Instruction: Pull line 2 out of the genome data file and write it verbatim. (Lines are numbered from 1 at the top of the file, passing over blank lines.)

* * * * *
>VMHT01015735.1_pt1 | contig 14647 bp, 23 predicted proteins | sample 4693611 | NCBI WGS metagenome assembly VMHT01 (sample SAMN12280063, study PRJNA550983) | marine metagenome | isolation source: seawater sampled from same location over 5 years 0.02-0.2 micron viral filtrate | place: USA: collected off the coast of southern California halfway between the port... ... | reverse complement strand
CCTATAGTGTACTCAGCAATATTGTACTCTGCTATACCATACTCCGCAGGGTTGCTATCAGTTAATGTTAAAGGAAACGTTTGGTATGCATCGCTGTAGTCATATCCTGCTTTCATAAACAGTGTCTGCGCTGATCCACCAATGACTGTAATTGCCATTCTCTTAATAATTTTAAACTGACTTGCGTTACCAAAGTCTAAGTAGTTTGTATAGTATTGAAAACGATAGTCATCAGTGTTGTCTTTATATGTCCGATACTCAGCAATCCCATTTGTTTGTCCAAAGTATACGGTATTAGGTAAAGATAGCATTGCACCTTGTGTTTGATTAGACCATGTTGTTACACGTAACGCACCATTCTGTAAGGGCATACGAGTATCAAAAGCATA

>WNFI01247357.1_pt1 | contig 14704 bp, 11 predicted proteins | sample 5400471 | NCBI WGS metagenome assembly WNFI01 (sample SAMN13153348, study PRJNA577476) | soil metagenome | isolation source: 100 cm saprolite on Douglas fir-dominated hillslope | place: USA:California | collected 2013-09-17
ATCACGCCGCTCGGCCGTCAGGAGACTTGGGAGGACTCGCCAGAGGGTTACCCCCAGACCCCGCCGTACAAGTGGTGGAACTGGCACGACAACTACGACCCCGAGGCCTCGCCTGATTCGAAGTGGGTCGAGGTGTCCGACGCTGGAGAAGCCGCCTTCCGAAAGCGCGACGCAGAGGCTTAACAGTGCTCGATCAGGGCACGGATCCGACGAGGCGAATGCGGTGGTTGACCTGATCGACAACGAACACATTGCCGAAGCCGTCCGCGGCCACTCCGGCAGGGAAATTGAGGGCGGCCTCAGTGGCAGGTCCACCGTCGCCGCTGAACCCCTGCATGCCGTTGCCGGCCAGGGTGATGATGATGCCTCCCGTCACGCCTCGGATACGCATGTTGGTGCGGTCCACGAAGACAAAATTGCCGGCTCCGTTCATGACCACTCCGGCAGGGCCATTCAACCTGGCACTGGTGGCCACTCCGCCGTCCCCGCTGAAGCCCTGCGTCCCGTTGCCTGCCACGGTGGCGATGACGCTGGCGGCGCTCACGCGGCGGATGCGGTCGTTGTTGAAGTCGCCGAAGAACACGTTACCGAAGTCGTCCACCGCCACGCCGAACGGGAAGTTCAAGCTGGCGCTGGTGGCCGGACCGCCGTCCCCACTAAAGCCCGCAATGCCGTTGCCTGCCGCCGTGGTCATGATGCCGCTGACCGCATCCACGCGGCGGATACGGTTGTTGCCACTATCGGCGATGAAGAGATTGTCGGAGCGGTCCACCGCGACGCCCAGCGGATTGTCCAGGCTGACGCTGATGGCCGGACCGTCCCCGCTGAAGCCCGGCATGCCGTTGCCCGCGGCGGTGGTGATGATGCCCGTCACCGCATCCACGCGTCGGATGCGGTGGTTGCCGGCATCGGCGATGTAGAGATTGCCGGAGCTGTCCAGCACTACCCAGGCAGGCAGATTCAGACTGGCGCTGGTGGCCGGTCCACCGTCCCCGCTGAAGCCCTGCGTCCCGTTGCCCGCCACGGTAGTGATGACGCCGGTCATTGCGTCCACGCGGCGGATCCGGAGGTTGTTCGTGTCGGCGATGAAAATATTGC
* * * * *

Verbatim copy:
CCTATAGTGTACTCAGCAATATTGTACTCTGCTATACCATACTCCGCAGGGTTGCTATCAGTTAATGTTAAAGGAAACGTTTGGTATGCATCGCTGTAGTCATATCCTGCTTTCATAAACAGTGTCTGCGCTGATCCACCAATGACTGTAATTGCCATTCTCTTAATAATTTTAAACTGACTTGCGTTACCAAAGTCTAAGTAGTTTGTATAGTATTGAAAACGATAGTCATCAGTGTTGTCTTTATATGTCCGATACTCAGCAATCCCATTTGTTTGTCCAAAGTATACGGTATTAGGTAAAGATAGCATTGCACCTTGTGTTTGATTAGACCATGTTGTTACACGTAACGCACCATTCTGTAAGGGCATACGAGTATCAAAAGCATA